To the Editor:
Re “The Sympathetic Silence is Killing Me” (opinion, Oct. 26)
Note: While it is a fact that anyone can be sexually assaulted or be the perpetrator of an assault, the article at hand focused on the relationship between cisgender men and women. It focused particularly on the dichotomy of men as perpetrators and women as victims. This is the form that I will follow in my response, with no intention of claiming the identity of perpetrator exclusively for cis men, nor the identity of victim exclusively for cis women in the larger context of life.
The author’s premise is essentially this: If we say that male fantasies about dominating women are problematic, we must also say that female fantasies about being dominated by men are problematic. Therefore, women who fantasize about and engage in sexually submissive behavior contribute to the epidemic of sexual assault.
The idea that women can and do perpetuate rape culture is neither new nor wrong. The fact is, many women identify with the perpetrator of any given sexual assault, rather than the victim. This is the essential characteristic of rape culture and a direct cause of victim blaming. Beyond the context of an explicitly nonconsensual interaction, women can certainly be blamed for continuing to idealize the aggressive male and the submissive female. Men may enforce this dynamic by calling one another “pussies,” praising aggressive sexual behavior in other men, or glorifying their own aggressiveness. When a woman calls another woman a “slut,” she is saying that this woman’s act of claiming ownership over her own sexuality is unacceptable. She is shaming her for choosing to embrace and explore her sexuality on her own terms, rather than within the borders of what is deemed acceptable by patriarchal culture. To transgress social norms and created gender roles is difficult no matter what gender one is, and women are just as guilty of upholding gender roles as men are. However difficult it may be, engaging in the work of subverting these norms is essential to improving society and the relationship between men and women.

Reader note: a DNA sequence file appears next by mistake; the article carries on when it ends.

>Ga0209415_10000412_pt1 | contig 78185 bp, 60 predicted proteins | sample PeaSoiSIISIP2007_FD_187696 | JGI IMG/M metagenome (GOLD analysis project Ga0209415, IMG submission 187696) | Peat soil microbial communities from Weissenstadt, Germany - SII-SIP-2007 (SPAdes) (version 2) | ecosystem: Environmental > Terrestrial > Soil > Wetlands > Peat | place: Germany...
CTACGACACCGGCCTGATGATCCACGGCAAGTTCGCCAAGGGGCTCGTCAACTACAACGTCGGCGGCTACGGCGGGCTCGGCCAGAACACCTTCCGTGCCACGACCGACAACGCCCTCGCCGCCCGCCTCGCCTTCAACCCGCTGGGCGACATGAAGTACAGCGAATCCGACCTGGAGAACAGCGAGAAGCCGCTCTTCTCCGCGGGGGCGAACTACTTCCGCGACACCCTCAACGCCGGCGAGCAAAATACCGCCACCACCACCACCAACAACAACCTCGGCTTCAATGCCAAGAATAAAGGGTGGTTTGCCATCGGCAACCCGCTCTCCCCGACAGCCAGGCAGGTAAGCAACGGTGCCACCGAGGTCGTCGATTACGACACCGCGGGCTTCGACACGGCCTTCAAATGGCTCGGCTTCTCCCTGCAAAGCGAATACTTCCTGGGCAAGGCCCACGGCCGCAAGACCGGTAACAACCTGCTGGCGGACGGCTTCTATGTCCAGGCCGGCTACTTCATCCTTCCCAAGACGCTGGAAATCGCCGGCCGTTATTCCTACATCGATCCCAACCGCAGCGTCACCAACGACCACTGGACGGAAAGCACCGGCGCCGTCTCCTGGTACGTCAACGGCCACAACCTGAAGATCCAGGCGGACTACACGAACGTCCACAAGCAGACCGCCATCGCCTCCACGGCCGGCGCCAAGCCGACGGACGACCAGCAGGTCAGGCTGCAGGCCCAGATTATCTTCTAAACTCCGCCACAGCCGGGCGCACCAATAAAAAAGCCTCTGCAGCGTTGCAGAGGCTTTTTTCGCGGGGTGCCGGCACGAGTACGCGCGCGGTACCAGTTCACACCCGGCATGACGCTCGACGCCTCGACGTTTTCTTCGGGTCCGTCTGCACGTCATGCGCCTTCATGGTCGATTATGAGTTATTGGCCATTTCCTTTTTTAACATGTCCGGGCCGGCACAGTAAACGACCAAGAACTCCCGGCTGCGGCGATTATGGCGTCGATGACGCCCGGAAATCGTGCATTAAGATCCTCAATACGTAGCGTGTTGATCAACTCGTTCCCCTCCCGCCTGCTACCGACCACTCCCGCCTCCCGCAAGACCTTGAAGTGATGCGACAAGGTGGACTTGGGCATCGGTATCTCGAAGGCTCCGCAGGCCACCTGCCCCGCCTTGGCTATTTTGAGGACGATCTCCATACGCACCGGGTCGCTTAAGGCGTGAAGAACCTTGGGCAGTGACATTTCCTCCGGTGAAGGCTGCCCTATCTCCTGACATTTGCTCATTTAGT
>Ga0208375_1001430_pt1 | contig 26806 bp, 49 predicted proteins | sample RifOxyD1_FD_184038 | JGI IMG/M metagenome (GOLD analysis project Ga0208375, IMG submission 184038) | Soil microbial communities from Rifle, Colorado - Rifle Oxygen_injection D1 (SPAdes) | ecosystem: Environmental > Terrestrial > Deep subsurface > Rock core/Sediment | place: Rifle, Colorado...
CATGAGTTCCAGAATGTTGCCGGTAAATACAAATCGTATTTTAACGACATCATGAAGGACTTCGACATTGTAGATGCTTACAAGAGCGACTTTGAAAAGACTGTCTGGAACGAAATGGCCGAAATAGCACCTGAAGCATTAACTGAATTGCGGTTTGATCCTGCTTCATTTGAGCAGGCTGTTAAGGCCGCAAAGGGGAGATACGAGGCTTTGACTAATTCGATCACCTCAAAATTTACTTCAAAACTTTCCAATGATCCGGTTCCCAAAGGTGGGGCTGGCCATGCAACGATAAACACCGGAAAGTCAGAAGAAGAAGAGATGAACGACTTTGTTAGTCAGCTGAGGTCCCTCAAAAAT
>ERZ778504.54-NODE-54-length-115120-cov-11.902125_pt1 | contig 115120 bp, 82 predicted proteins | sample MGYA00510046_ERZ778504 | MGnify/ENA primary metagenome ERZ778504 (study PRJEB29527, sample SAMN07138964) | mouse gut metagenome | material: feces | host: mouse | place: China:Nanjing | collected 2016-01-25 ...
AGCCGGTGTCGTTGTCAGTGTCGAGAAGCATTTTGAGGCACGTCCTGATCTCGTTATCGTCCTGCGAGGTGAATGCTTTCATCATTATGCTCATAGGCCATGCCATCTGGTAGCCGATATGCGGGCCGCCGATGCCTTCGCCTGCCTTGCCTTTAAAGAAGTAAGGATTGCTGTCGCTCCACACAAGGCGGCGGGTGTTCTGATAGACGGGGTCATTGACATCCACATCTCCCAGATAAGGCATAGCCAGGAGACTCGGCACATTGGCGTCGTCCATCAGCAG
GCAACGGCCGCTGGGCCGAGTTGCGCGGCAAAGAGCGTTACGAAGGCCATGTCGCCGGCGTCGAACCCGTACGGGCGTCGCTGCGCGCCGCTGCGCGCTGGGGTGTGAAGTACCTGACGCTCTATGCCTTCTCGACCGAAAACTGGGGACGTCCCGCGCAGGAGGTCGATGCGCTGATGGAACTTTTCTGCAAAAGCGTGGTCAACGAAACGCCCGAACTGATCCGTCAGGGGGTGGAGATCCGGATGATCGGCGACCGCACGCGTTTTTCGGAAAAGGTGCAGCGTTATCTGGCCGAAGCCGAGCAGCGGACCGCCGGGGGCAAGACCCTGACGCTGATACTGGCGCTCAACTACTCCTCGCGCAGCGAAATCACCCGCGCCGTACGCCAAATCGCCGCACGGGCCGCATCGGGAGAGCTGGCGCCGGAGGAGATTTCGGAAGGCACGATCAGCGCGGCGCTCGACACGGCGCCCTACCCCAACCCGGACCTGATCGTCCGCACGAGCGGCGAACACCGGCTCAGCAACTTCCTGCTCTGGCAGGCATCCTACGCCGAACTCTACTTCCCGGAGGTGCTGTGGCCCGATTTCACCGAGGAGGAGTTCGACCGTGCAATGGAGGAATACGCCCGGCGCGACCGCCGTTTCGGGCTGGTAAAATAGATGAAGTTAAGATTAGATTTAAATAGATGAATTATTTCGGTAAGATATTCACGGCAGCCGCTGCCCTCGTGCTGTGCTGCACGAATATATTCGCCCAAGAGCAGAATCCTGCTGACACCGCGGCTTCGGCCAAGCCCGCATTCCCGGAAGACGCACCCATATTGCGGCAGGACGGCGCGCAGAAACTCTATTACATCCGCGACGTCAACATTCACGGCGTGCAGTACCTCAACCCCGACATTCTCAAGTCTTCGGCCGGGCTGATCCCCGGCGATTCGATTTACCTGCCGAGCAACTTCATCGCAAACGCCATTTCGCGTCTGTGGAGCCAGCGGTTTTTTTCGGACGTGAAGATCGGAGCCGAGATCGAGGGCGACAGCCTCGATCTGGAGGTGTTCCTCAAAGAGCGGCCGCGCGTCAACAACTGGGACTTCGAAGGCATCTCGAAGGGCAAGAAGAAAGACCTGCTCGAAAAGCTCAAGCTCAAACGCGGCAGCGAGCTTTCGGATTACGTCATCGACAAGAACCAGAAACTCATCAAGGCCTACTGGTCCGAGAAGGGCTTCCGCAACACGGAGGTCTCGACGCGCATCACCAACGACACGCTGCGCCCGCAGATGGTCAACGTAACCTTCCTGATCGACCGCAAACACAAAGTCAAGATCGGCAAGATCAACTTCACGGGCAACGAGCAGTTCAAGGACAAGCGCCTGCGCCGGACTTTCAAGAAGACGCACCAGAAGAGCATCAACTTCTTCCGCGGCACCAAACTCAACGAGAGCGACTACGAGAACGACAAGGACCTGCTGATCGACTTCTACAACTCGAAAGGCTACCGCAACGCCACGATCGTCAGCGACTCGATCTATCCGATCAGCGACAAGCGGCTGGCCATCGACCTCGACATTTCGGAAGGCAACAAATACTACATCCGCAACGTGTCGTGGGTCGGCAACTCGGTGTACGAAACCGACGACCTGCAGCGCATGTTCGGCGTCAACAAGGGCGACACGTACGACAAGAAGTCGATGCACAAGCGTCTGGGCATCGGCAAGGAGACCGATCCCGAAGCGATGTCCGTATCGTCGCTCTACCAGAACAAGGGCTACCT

I disagree with the author’s implication that victim blaming is a healthy way to initiate social change. The fully actualized ideal of the passive, submitting female is a woman who always gives consent and puts herself willingly in the role of submitter in any potential sexual situation. When a woman refuses to give consent, she is, in fact transgressing her gender role. She is subverting social norms, an act that often comes with a high price no matter the identity of the individual subverting. Any transgression of any gender role is often met with anger and violence; many men have had the experience of being called a “faggot” after failing to measure up to standards of masculinity. It is unjust to expect women, who are socialized to be submissive in all areas of life, to suddenly feel powerful enough in sexual situations to take charge. This is especially relevant when the potential consequences of withholding consent are so obvious. When women do assert their autonomy and withhold consent, the male reaction is all too often to commit acts of violence.
Blaming fantasy (whether that is to be submissive or dominant) for the epidemic of sexual assault is a rather shallow way of approaching the issue, which I think is part of the author’s point. However, as he argues, potential for critique does lie in the consensual sexual interactions that reinforce normative gender roles. The dichotomy of male as dominator and female as submitter is dangerous as it becomes not only the norm for sexual encounters that may or may not be consensual, but is the standard operating procedure for the rest of society. The problem is the systemic sexism as it convinces men that their success in the world is dependent upon aggressive behavior and convinces women that theirs is dependent upon passivity.
A sexual assault occurs when a woman asserts her full personhood and right to control her own body, and is not met with recognition of that personhood by men. She refuses to give into the dynamic that gives men the role of dominator and women the role of submitter. She is doing the hard work of subverting the norm. However, the man in this situation continues to perform within the role accorded him by patriarchal society. To use an example given by the author, if a man learns from another man that “sexually aggressive behavior result(s) in a successful fling,” and fails to realize that different women have different boundaries, I argue that he is failing to recognize the basic humanity of women. And here, of course, we recognize the basic principle of patriarchy shining through.
Margaret Uselman ’17